Business and Industry
There are real benefits to being prepared.
Being prepared can reduce fear, anxiety, and losses that accompany disasters. Business and industry should know what to do in the event of a fire and where to seek shelter during a tornado. They should be ready to evacuate their business and take refuge in public shelters and know how to care for their basic medical needs.
Business and industry also can reduce the impact of disasters (flood proofing, elevating a building or moving a building out of harm’s way, and securing items that could shake loose in an earthquake) and sometimes avoid the danger completely.
The need to prepare is real.
Disasters disrupt hundreds of thousands of lives every year. Each disaster has lasting effects, both to people and property.
If a disaster occurs in your community, local government and disaster-relief organizations will try to help you, but you need to be ready as well. Local responders may not be able to reach you immediately, or they may need to focus their efforts elsewhere. You should be ready to take care of your business for at least the first 72 hours of a disaster.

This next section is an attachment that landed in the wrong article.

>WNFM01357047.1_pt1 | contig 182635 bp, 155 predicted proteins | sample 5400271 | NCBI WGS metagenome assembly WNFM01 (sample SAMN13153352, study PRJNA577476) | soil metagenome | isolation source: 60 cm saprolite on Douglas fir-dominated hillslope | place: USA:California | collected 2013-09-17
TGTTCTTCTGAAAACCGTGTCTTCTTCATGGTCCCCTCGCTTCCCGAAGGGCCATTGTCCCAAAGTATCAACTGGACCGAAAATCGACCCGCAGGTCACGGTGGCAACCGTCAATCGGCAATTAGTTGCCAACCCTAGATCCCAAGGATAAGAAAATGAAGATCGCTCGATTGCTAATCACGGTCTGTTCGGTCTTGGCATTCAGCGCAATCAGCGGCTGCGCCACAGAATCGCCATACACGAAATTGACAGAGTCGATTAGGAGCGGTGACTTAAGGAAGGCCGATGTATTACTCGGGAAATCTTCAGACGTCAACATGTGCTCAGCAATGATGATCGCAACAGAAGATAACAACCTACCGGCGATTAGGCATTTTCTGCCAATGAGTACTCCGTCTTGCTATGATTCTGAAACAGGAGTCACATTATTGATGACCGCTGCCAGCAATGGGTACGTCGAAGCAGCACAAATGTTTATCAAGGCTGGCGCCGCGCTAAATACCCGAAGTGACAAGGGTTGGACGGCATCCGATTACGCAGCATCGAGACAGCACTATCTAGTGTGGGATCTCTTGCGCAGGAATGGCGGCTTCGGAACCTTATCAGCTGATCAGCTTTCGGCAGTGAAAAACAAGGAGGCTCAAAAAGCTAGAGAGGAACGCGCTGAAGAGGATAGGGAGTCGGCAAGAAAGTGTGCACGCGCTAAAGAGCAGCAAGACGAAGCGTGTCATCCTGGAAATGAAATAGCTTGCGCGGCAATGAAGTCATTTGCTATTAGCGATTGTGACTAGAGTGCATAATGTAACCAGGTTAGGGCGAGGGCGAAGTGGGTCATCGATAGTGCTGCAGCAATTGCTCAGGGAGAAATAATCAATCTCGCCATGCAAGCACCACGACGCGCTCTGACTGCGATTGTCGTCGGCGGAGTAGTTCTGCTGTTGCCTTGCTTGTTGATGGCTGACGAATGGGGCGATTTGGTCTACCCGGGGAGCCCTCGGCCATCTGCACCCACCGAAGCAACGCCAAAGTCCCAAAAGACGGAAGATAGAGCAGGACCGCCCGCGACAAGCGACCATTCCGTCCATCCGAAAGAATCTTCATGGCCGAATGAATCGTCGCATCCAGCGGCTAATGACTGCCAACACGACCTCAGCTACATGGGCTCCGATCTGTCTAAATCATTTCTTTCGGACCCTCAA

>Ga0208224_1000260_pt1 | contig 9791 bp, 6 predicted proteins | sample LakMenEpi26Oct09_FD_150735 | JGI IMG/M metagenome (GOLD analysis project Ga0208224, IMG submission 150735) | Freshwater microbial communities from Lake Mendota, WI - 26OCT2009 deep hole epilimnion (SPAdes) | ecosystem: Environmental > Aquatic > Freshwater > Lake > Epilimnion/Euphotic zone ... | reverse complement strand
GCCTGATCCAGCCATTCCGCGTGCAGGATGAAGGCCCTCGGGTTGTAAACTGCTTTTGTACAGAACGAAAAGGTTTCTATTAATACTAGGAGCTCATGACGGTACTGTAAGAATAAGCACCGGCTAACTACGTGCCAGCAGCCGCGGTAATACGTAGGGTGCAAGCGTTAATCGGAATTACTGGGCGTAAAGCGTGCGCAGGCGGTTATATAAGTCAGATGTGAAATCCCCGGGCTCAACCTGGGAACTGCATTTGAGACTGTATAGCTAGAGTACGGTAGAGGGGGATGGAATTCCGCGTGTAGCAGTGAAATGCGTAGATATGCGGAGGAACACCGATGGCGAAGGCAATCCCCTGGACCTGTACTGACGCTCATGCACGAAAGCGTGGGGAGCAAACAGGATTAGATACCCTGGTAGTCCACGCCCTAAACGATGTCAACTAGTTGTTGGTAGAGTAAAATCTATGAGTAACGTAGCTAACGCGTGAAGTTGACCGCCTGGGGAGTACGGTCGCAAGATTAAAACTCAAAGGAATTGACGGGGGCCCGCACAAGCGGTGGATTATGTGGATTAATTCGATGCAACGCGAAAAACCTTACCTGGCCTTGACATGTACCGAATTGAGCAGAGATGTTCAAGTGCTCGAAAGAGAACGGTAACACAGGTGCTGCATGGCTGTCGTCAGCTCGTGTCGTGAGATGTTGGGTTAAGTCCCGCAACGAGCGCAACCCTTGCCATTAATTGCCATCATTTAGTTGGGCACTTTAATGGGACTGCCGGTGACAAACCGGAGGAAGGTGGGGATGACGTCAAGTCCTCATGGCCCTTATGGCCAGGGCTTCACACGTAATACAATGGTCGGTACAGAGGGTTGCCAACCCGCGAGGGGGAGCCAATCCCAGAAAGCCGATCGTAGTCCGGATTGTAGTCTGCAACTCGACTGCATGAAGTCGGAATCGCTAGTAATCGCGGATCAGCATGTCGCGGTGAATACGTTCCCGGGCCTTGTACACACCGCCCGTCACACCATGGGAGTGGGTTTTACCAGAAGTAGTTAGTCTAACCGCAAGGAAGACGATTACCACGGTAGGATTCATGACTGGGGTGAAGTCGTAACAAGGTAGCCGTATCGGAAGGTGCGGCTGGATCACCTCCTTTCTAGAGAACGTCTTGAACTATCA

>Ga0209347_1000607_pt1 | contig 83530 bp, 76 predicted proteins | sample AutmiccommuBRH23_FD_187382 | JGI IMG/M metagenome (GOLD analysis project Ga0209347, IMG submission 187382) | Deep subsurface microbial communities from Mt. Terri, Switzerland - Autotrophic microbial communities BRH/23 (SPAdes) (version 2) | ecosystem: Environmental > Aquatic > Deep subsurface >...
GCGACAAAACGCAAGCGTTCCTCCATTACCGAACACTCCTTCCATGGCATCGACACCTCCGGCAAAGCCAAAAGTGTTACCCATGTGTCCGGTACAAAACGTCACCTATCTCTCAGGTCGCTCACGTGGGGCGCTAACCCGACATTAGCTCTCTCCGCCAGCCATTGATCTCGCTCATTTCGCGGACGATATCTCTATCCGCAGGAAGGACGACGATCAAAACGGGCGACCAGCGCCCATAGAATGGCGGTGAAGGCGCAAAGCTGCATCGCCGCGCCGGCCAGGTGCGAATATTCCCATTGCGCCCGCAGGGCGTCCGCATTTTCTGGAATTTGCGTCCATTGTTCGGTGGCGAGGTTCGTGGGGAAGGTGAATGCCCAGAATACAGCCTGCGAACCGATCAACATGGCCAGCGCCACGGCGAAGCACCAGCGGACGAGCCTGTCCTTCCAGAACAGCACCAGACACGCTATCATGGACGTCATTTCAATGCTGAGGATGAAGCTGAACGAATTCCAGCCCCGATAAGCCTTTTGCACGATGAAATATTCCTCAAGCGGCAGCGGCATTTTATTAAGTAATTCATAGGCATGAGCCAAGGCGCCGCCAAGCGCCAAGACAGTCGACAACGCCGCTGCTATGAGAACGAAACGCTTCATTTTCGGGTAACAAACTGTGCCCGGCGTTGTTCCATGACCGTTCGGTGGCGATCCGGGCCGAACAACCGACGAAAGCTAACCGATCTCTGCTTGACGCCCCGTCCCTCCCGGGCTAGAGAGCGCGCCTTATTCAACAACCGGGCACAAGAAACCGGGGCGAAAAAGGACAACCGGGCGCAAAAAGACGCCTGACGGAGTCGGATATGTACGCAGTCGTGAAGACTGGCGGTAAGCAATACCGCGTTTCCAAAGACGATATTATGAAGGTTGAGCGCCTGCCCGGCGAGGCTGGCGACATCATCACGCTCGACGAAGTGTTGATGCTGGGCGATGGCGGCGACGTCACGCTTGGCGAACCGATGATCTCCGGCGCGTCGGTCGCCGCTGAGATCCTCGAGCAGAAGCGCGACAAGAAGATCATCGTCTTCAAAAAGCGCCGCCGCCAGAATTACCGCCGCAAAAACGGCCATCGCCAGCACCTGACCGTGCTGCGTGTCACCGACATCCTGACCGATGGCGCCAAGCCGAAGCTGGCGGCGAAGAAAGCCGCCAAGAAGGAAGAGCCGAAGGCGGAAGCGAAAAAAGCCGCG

You should know how to respond to severe weather or any disaster that could occur in your area–hurricanes, earthquakes, extreme cold, flooding, or terrorism.
You should also be ready to be self-sufficient for at least three days. This may mean providing for your own shelter, first aid, food, water, and sanitation.
ARE YOU AT RISK?
If you aren’t sure whether your business is at risk from disasters caused by natural hazards, check with your local building official, city engineer, or planning and zoning administrator. They can tell you whether you are in an area where hurricanes, floods, earthquakes, wildfires, or tornadoes are likely to occur. Also, they usually can tell you how to protect your business.
WHAT YOU CAN DO
Protecting your business from disasters caused by natural hazards can involve a variety of actions, from inspecting and maintaining your buildings to installing protective devices. Most of these actions, especially those that affect the structure of your buildings or their utility systems, should be carried out by qualified maintenance staff or professional contractors licensed to work in your state, county, or city.